What is it?

Slavery and human trafficking has become a priority for many governments around the world. The UK Government passed the Modern Slavery Act 2015 to simplify and bring up to date the criminal law in relation to modern slavery and human trafficking. The Act (section 54) imposes a new obligation on UK businesses to publish an annual slavery and human trafficking statement setting out the steps it has taken to ensure slavery and human trafficking is not taking place in any part of its business or supply chain.

Which business are caught?

The requirement applies to all businesses that supply goods or services in the UK provided that it has an annual turnover of £36m. It does not need to be a UK registered entity. The turnover does not need to be UK turnover, provided it supplies some goods or services in the UK. The turnover of subsidiary entities (but not parent entities) is included in assessing whether the threshold is met. There is no requirement for the organisation to have a minimum number of employees, a minimum balance sheet total, or to be incorporated (or formed, if it is a partnership) in the UK. As a result, these rules will have extraterritorial effect and apply to a much wider range of organisations than just large companies under the UK Companies Act.

What is the requirement?

The business must prepare an annual statement setting out the steps it has taken to ensure slavery and human trafficking is not taking place in any part of its business or supply chain or that it has taken no steps. There is no set format for the statement and no legal requirements relating to the specific content. The legislation provides that the statement may include information about:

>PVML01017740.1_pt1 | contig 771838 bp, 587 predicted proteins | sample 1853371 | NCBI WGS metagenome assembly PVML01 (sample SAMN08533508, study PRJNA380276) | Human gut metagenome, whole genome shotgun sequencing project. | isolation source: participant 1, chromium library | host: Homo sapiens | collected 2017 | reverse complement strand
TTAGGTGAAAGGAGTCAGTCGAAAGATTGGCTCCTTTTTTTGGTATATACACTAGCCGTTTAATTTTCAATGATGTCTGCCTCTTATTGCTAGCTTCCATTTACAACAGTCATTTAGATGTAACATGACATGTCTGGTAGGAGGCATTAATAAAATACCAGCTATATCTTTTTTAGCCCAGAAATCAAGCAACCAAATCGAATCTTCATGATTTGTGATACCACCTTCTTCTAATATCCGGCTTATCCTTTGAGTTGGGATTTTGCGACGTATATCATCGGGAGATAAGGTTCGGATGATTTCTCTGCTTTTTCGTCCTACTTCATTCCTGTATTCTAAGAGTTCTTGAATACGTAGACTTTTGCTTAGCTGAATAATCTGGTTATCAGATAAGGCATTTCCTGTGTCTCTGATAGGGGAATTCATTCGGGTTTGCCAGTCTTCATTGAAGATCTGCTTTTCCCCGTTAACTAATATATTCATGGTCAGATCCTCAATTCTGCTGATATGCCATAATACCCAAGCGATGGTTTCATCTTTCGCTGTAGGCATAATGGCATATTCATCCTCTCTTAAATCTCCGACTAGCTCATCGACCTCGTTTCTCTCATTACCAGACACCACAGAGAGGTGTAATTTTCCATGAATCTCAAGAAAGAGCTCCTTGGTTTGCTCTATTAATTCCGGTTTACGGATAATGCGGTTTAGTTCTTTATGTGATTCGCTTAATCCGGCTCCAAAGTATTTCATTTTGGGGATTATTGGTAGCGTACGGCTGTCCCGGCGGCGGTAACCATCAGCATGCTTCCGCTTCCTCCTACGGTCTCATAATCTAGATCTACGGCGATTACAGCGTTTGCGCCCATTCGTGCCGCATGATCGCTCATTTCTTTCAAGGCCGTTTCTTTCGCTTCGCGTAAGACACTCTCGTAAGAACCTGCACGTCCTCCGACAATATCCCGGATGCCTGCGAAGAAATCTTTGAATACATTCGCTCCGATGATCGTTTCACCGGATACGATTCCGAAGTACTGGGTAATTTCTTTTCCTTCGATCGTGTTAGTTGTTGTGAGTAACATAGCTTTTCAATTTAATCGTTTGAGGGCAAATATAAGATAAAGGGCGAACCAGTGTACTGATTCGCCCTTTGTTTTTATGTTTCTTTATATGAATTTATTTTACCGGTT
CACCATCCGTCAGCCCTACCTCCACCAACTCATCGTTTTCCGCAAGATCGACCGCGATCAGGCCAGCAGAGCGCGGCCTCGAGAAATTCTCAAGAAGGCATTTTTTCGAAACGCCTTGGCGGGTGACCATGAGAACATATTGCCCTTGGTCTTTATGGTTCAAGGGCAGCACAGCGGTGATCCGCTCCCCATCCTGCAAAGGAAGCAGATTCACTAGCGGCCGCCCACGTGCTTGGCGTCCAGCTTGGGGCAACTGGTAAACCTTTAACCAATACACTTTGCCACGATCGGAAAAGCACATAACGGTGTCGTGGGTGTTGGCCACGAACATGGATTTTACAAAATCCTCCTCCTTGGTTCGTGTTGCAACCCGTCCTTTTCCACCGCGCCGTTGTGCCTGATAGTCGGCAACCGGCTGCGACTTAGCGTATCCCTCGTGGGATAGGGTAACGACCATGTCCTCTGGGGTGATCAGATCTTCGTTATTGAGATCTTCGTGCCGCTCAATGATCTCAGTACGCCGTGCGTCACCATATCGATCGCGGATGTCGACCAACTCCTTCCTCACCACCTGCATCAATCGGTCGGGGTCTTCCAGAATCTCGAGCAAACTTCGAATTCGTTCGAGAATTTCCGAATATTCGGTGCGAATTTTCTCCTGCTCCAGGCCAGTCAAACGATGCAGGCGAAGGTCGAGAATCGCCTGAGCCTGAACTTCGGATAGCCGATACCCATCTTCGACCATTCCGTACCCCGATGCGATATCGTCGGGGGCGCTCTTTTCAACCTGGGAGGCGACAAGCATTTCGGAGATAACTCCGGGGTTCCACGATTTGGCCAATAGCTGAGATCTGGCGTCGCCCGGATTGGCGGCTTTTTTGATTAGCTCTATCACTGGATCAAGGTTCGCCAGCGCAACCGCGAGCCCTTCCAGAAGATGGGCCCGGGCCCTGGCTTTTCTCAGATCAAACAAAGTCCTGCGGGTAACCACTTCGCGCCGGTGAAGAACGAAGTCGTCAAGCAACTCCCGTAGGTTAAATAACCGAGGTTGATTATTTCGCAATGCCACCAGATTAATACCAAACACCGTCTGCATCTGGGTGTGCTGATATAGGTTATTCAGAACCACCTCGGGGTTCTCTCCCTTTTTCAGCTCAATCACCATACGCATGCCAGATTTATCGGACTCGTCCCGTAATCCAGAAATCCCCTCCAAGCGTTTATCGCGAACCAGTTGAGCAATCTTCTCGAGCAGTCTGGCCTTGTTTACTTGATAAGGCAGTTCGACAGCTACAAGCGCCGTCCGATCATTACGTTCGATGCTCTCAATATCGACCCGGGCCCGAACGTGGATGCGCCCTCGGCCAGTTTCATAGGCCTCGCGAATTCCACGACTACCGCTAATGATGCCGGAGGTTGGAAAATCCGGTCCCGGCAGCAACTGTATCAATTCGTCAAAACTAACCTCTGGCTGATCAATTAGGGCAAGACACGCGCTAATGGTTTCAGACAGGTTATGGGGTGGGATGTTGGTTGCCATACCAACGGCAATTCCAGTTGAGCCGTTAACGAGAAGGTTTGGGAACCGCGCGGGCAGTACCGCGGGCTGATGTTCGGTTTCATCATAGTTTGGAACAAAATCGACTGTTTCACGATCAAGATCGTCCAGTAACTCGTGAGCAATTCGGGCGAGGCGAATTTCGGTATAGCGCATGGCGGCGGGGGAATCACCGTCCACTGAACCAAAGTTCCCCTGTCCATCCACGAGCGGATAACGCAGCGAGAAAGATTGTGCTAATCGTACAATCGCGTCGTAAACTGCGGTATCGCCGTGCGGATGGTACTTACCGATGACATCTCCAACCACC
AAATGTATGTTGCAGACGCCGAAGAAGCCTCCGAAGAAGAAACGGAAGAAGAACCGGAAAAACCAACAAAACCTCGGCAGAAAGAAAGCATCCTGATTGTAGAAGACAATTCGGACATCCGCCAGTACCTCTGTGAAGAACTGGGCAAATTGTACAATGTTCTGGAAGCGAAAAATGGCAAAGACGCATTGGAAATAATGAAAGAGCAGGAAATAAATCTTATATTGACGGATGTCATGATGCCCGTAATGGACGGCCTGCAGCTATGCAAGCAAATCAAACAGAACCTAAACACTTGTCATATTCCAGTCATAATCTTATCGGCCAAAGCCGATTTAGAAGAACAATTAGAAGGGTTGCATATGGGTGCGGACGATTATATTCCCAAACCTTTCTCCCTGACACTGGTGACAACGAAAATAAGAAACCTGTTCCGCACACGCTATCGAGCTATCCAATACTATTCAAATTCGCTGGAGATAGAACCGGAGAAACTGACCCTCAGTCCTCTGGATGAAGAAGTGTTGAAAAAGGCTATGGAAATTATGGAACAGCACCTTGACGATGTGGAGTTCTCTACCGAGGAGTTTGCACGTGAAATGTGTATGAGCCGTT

• the organisation's structure, business and its supply chains;
  • its policies in relation to slavery and human trafficking;
  • its due diligence processes in relation to slavery and human trafficking in its business and supply chains;
  • the parts of its business and supply chains where there is a risk of slavery and human trafficking taking place, and the steps it has taken to assess and manage that risk;
  • its effectiveness in ensuring that slavery and human trafficking is not taking place in its business or supply chains, measured against such performance indicators as it considers appropriate; and
  • the training about slavery and human trafficking available to its staff.

The statement must be approved by the Board and signed by a director. For LLPs and partnerships it must approved by the Members or partners. If the business has its own website there must be a link to the report in a prominent place on the home page: it can be located in a drop-down menu, but must be labelled Modern Slavery statement. Business that fail to prepare a statement can be compelled to do so by way of a High Court injunction. Some businesses already publish similar statements in respect of human rights, for example in their strategic reports or as part of their obligations as a signatory of the UN Global Compact or similar CSR commitments. Businesses already preparing disclosures may use those as a basis for compliance with the new requirements.

When does it need to be issued?

Businesses must prepare a statement that covers the relevant financial year. So businesses should be considering now what steps it considers should be taken in order for them to be included in the next report.

For more on the steps businesses should be taking to ensure compliance with the Modern Slavery Act and possible measures they can consider with both their suppliers and within their own business to address issues of modern slavery, please see our infographic.

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